Spanish Chinese (Simplified)

This article answers the age-old question as to why leaves change their color when the weather gets cold. It includes three fun, fantasy explanations as well as the facts about what really happens.

The beauty of autumn has been expressed as nature’s last fling before winter. There are many stories that explain why leaves change color when the weather turns colder. The following explanations offer both fantasy and truth in an effort to answer the familiar question about autumn leaves.

The Native Americans told a legend to explain why leaves change color in the fall. They respected the bear. One day celestial hunters killed the Great Bear. The bear’s blood rained on the forests, coloring some of the leaves red. When the hunters were cooking and the fat splashed out of the cooking kettle, the other leaves turned yellow.

The Cherokee Native Americans also had a legend about autumn leaves. When only plants and animals were on earth, the Great Spirit told them that they would receive great power if they could stay awake for seven days and nights. Only the pine and cedar trees were able to do so. They were granted eternal color and power of night which allowed them to stay green and live all year long. All the other trees had to change their colors, get rid of their leaves, and sleep during the winter.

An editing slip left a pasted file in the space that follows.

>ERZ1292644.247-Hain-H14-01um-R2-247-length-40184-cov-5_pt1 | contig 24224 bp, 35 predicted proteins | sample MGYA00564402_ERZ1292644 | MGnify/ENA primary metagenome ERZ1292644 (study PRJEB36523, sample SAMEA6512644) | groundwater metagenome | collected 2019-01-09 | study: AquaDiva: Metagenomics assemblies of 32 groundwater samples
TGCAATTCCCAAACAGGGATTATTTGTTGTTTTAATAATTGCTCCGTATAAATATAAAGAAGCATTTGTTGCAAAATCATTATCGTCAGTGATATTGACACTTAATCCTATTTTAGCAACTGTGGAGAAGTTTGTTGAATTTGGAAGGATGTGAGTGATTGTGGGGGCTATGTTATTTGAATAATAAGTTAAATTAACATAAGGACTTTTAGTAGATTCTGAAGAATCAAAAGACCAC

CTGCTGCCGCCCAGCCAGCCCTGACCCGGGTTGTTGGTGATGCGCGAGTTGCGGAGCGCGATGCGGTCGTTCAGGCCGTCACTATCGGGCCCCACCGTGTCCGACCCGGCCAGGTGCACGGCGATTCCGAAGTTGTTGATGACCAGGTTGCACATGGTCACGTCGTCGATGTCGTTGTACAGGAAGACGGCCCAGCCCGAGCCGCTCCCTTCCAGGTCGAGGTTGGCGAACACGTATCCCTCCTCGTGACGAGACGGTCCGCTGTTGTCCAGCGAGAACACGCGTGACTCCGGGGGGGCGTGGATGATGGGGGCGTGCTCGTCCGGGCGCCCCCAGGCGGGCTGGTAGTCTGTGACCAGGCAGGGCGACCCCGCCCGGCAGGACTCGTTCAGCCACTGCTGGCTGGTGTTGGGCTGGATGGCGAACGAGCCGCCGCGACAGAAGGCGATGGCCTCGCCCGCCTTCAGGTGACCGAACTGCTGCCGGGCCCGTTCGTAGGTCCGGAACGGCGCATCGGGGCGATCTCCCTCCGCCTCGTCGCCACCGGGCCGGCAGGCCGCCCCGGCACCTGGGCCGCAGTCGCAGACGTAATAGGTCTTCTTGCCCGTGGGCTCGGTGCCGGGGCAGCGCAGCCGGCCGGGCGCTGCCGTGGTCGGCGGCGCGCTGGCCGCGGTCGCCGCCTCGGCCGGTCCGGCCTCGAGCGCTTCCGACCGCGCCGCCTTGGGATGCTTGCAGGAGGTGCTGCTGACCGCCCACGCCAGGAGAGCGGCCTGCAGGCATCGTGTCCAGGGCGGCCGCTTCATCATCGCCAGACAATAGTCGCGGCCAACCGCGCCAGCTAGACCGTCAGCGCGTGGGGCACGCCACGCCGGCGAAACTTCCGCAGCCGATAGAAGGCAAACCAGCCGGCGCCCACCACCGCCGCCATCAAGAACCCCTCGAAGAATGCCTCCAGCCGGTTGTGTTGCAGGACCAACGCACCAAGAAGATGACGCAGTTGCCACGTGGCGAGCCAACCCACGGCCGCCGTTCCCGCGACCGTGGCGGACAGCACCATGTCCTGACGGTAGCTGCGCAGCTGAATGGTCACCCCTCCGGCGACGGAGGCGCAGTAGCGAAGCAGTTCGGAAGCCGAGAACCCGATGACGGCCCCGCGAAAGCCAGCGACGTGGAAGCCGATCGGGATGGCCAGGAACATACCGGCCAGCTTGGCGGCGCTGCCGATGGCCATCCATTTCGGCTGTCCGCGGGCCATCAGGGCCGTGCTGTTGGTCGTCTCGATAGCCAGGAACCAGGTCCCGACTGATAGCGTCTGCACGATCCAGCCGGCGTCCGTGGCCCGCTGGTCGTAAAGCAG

Jack Frost is often given credit for the gorgeous changing of leaves in the fall. He pinches the leaves with his icy fingers and some leaves turn red. Then he goes from tree to tree with his paintbrush and adds yellow and orange colors. Of course, this only happens on frosty nights.

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